I believe that suburbs are a poor use of limited resources; a grand experiment that will likely be proven wrong. Breaking our reliance on automobiles is nearly impossible. Fast and efficient mass transit comes close to being impossible as well.

    There has got to be a better way.

  4. pesche22 says:

    does anybody think the hovanian
    project in W.Paterson is smart

    1100 units , mix with townhomes
    and condos??

  5. grim says:

    Adult-only developments are not “smart growth” in my book.


  6. pesche22 says:

    i agree what a diaster as far as
    traffic and congestion.

  7. Metroplexual says:

    This post has been removed by the author.

  8. Anonymous says:


    I’m totally in agreement with you on this issue. If you do any kind of simple analysis of this, the SFH model within a commutable radius of a major metro area is a pretty inefficient use of space. However, planned communities do have drawbacks and aren’t right for everyone.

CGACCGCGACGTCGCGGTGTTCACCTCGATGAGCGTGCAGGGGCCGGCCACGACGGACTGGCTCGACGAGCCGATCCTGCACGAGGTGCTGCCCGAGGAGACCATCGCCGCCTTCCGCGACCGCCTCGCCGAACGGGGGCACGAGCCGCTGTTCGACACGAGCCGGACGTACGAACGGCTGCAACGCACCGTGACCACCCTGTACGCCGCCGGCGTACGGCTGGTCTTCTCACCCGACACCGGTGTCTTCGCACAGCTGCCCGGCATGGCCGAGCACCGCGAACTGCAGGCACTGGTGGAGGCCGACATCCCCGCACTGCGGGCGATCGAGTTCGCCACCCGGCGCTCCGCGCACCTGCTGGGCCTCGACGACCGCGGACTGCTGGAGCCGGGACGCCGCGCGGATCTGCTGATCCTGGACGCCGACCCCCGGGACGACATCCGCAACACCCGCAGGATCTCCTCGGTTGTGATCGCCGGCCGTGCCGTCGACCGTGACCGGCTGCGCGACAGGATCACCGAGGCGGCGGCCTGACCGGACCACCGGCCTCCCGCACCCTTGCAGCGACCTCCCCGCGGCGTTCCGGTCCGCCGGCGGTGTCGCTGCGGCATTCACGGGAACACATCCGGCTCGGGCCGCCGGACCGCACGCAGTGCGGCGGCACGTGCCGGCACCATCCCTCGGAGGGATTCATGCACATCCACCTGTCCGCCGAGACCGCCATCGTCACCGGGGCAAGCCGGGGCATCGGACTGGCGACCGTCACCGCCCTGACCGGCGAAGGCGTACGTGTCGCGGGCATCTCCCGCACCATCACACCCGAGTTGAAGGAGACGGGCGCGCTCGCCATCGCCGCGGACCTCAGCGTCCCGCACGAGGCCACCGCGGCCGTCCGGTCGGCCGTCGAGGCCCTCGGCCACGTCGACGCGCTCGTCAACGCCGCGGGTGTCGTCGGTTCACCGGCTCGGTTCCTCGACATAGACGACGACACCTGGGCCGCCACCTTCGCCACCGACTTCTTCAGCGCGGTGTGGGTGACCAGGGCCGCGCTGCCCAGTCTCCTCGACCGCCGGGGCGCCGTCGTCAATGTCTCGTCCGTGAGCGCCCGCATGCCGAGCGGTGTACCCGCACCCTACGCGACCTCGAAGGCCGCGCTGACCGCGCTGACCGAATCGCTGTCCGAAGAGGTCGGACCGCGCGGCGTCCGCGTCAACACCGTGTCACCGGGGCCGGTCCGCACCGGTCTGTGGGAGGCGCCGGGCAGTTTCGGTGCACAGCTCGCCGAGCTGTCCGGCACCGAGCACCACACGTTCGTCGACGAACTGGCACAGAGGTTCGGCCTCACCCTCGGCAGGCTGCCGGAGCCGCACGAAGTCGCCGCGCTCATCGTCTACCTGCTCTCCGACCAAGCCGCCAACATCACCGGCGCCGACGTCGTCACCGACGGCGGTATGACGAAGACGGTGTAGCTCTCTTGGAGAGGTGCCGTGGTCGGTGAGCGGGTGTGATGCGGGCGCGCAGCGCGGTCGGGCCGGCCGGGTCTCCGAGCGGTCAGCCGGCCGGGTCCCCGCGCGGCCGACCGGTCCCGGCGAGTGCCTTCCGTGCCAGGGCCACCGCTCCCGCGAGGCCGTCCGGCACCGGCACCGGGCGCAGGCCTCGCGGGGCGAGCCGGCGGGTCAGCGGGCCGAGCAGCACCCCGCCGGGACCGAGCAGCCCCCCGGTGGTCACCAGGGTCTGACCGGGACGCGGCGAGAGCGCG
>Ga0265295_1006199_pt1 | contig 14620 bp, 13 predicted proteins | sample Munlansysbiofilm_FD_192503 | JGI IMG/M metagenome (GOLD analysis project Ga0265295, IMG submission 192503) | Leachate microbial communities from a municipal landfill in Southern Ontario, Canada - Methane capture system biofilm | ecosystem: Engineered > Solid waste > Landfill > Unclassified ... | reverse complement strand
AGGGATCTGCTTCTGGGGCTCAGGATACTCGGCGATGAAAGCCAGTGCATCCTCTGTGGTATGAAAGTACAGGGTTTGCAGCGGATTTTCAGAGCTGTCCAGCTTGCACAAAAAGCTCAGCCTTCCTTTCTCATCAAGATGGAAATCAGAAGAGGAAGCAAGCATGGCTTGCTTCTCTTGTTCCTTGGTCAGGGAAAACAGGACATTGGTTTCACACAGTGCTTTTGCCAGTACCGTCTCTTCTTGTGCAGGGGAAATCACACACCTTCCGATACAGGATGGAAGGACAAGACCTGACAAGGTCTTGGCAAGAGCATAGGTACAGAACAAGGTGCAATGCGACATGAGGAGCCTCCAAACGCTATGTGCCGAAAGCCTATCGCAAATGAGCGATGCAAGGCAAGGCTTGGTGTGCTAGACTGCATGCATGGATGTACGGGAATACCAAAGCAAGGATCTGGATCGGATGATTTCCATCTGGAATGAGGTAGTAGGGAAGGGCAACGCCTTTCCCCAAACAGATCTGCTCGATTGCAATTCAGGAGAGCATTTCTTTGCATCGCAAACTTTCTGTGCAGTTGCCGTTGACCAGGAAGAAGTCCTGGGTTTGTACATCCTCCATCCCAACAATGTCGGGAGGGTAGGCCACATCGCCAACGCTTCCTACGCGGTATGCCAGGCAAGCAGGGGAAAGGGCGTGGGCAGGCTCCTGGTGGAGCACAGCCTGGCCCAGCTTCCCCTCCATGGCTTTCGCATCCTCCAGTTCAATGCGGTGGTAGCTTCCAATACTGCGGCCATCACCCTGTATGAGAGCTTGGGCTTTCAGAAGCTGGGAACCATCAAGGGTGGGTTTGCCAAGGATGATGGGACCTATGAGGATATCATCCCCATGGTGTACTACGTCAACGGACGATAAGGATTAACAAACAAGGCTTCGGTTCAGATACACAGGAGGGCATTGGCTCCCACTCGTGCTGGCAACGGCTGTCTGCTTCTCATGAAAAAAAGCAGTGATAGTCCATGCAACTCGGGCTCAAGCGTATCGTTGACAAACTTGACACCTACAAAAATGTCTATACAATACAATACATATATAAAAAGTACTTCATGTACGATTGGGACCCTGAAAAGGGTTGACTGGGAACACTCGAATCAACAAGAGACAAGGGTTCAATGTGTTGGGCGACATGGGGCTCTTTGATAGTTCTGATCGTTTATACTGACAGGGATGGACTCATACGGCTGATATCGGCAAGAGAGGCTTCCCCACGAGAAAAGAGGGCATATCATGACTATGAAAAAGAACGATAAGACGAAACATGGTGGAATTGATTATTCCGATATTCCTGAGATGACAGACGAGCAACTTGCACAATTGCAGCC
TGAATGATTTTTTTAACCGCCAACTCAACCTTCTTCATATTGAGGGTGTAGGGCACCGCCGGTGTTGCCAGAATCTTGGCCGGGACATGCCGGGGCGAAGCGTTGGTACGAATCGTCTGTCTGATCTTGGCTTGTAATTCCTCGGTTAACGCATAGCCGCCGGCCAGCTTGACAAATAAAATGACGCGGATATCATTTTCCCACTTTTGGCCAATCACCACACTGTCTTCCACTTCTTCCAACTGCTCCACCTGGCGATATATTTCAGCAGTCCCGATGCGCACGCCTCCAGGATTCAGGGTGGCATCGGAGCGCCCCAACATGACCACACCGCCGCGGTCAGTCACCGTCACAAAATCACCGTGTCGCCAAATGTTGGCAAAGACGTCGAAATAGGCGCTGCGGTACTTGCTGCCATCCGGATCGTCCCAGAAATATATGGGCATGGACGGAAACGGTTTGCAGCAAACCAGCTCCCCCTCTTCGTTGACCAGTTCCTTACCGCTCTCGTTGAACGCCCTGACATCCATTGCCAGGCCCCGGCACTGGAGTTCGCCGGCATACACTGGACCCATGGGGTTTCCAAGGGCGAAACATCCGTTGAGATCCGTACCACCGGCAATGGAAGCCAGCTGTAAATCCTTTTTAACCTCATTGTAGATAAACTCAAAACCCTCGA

I’ve actually looked at Radburn and find it appealing. Not from necessarily because of the houses, but pretty much everything else. (I’m sure someone will respond with 101 reasons not to live there.)

    At this point however, it would be painful to try and do this in NJ because there is very little undeveloped land.


  9. Metroplexual says:

    Smart growth or “traditional neighborhood design” requires density and mixed uses. Much of NJ is built this way, you will find it in the cities and older towns that were built mostly in the 1800’s to early 1900’s.

    The design in effect creates an environment where walking is the preferred travel mode compared to automobile use. Believe it or not it is also why our transit system works so well.

    Most of these developers come in and just want the density (read units) and don’t deliver on the mixed use aspect. I think it is mostly because it is not there business, also from what I heard at a “sprawl” conference I attended bankers are reluctant to lend to builders for such places due to a lack of precedents. They are percieved as risky.

  10. Metroplexual says:


    Radburn was a planned community. As for undeveloped land, my area is wide open, the zoning would have to be changed though.

  11. This is good idea, but to really curb the sprawl, You need businesses also located centrally where one can reach via mass transit. This is true for some areas in NJ, but not all, you see many offices come up in Suburban areas and in far away places where you can not reach via Mass Transit.